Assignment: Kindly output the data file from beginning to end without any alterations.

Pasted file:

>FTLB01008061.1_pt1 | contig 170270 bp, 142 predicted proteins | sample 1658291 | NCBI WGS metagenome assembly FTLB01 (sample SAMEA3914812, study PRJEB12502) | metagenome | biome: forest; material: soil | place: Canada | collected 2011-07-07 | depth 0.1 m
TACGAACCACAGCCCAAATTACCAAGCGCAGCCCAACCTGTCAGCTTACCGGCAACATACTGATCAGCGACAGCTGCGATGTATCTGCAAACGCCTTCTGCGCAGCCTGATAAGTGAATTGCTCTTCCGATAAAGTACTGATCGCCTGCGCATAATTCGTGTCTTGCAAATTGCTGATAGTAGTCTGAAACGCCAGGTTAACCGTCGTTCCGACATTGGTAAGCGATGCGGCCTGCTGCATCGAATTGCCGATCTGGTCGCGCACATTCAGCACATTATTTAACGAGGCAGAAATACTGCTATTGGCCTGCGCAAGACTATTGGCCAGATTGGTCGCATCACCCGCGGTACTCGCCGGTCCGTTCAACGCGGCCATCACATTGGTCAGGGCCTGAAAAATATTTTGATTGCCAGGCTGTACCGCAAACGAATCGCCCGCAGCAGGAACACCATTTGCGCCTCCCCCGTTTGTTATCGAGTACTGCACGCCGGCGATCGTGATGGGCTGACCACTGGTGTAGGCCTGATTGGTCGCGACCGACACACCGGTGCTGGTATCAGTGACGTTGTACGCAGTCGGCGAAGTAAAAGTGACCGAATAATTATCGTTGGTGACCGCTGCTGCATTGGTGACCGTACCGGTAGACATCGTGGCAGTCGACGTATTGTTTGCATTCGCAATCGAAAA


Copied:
>FTLB01008061.1_pt1 | contig 170270 bp, 142 predicted proteins | sample 1658291 | NCBI WGS metagenome assembly FTLB01 (sample SAMEA3914812, study PRJEB12502) | metagenome | biome: forest; material: soil | place: Canada | collected 2011-07-07 | depth 0.1 m
TACGAACCACAGCCCAAATTACCAAGCGCAGCCCAACCTGTCAGCTTACCGGCAACATACTGATCAGCGACAGCTGCGATGTATCTGCAAACGCCTTCTGCGCAGCCTGATAAGTGAATTGCTCTTCCGATAAAGTACTGATCGCCTGCGCATAATTCGTGTCTTGCAAATTGCTGATAGTAGTCTGAAACGCCAGGTTAACCGTCGTTCCGACATTGGTAAGCGATGCGGCCTGCTGCATCGAATTGCCGATCTGGTCGCGCACATTCAGCACATTATTTAACGAGGCAGAAATACTGCTATTGGCCTGCGCAAGACTATTGGCCAGATTGGTCGCATCACCCGCGGTACTCGCCGGTCCGTTCAACGCGGCCATCACATTGGTCAGGGCCTGAAAAATATTTTGATTGCCAGGCTGTACCGCAAACGAATCGCCCGCAGCAGGAACACCATTTGCGCCTCCCCCGTTTGTTATCGAGTACTGCACGCCGGCGATCGTGATGGGCTGACCACTGGTGTAGGCCTGATTGGTCGCGACCGACACACCGGTGCTGGTATCAGTGACGTTGTACGCAGTCGGCGAAGTAAAAGTGACCGAATAATTATCGTTGGTGACCGCTGCTGCATTGGTGACCGTACCGGTAGACATCGTGGCAGTCGACGTATTGTTTGCATTCGCAATCGAAAA